Jewell uses these trees to show the movement of the wind. He continues by describing rain. He alludes to the fact that today's shower is "faster and louder" than yesterday's. Or, one could also take his words as speaking about yesterday's rain still being visible. He may be looking at the indentations of rain left by yesterday's louder shower, comparing it to today's.

Jewell's second haiku describes the end of night. He captures the almost imperceptible passing of time into morning. This transition is described as "Last screech owl cry." The word "creeping" in the last line is really strong, and captures the slow progression of night to morning.

Another haiku that captures Jewell's appreciation of the desert follows:

The desert sun glares—
and out of the canyon's mouth
comes a dragonfly.

(Jewell, Leaves in the Wind, 10).

The word "glares" sets up an image of a hot day with no clouds in the sky. The day is so hot that nothing is moving, not even the air. But then a faint sound is heard and gets progressively louder. One looks over and sees a dragonfly, its iridescent wings reflecting the sun's glare. The dragonfly breaks the silence of the day and, in a way, takes the place of the clouds, since it is moving upward, where the clouds were.
I also obtained some information about Foster Jewell from the forewards of two of his books. In a brief note before his haiku in Leaves in the Wind, Jewell speaks about his haiku: The chosen a fairly consistent adherence to an early trail--a path which seems to allow a little more lingering over the moment. Rather than a lightening flash which may suggest...something there, there have been chosen those on which a beam has appeared to briefly rest.

I like the way he describes his haiku because it applies to all haiku--how each haiku captures a fleeting moment of time that otherwise would have been lost or overlooked. I like his choice of describing the selected haiku as though "a beam has appeared to briefly rest. From reading his haiku, I see that he uses the moon in several of his haiku. This beam of light he speaks about is like a moonbeam illuminating his haiku.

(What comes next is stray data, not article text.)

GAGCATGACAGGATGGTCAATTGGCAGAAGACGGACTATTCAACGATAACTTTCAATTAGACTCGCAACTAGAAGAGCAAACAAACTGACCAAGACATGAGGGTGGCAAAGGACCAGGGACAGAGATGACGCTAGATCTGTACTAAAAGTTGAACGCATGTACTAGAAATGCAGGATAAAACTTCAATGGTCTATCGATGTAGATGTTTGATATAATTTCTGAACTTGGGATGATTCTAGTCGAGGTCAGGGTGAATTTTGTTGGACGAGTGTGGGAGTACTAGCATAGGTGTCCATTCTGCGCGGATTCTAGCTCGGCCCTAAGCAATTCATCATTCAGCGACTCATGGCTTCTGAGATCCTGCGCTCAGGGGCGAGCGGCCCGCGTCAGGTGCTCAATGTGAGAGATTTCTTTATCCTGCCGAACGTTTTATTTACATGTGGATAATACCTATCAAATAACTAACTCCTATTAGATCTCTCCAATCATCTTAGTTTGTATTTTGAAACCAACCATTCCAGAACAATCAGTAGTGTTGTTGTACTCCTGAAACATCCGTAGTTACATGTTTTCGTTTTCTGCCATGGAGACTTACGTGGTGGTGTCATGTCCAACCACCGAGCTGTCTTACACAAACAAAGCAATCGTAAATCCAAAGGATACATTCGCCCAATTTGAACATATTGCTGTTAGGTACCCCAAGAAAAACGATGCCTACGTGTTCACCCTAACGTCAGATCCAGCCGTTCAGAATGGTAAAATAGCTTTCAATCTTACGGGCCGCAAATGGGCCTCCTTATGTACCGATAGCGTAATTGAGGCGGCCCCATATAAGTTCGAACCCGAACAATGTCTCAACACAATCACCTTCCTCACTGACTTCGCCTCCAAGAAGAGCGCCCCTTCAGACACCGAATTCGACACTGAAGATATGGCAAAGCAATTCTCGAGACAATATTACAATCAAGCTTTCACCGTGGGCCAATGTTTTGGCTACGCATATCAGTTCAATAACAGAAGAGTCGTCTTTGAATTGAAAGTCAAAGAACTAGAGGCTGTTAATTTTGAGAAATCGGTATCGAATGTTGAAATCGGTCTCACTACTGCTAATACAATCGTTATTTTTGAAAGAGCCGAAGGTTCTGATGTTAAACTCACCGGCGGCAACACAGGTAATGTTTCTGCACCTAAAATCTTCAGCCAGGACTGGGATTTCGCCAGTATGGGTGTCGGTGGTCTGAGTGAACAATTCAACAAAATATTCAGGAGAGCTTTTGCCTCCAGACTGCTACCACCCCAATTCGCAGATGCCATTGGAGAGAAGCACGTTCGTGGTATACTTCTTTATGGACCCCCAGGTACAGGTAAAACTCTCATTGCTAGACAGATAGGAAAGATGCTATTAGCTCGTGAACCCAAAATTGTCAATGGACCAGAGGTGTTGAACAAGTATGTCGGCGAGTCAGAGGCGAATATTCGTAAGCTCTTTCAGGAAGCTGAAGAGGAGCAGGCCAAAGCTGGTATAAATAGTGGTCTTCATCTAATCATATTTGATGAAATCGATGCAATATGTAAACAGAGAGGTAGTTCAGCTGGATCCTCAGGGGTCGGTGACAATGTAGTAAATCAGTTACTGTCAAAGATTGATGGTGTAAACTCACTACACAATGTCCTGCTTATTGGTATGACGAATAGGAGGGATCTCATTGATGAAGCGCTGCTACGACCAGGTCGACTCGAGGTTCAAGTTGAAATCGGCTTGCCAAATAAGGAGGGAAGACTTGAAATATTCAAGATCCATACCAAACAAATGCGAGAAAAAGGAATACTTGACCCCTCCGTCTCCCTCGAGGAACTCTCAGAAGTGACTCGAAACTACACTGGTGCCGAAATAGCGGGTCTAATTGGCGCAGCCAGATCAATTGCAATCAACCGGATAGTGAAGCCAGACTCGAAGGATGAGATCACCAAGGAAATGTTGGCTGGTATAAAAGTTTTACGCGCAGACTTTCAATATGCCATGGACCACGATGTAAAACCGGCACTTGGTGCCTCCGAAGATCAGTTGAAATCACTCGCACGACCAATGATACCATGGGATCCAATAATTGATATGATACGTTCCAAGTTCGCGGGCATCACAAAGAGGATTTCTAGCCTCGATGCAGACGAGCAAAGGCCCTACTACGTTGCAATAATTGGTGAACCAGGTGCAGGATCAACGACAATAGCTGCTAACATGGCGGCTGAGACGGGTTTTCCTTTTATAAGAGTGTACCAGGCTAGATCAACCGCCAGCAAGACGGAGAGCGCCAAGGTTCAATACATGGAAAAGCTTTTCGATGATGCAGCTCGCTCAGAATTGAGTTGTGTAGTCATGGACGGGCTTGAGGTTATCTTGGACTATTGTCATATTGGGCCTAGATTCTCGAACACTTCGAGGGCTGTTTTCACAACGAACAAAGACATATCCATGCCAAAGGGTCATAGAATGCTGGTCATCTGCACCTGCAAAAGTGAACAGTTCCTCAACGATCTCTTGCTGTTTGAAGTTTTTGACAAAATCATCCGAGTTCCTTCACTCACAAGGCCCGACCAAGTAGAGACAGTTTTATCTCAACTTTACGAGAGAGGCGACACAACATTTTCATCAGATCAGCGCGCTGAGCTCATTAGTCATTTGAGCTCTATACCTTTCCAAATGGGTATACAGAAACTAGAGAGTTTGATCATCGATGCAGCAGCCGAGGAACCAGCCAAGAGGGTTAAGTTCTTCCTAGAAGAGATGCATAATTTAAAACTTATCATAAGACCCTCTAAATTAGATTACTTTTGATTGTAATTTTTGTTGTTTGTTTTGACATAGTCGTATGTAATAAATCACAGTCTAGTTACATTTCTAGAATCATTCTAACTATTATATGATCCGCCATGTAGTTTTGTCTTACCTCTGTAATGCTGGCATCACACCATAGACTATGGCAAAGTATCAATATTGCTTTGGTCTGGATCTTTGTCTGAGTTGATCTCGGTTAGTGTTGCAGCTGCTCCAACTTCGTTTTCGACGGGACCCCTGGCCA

I also get an idea about who Foster Jewell was by reading a forward to Searching Today, by Mariko Kurashita Haupiman. Haupiman speaks about the title of Jewell's book and says:

In as much as yesterday's dreams demand some measure of fulfillment in today's actualities, and today is often seen to better advantage through the leaving of good, perhaps this enduringness will insure that coloration indefinitely enlivening all future todays.

Pertaining to Foster Jewell's haiku, I take this passage to be about the role of haiku. Haiku captures the past, present and future. This "enduringness" Haupiman speaks of could be about the haiku. When written down, the poem is able to "live," in a sense, for many years to come, affecting future readers.

Continuing, another haiku that I like captures the feeling of being outside just after it has rained.

with eyes closed—
the steaming earth...
the spring growth...

(Jewell, Searching Today, 10)

I like this haiku because it vividly describes nature and captures a great image of Spring's new life. I can picture myself going back to our garden after a rain shower. The earth is wet, and as I look at the progress of the radishes and onions I close my eyes and savor the moment. The earth is steaming and you can almost hear everything growing. I imagine the air is humid, which adds to the feeling of "steaming earth." If you listen closely you can hear the rain seeping into the ground, watering new life.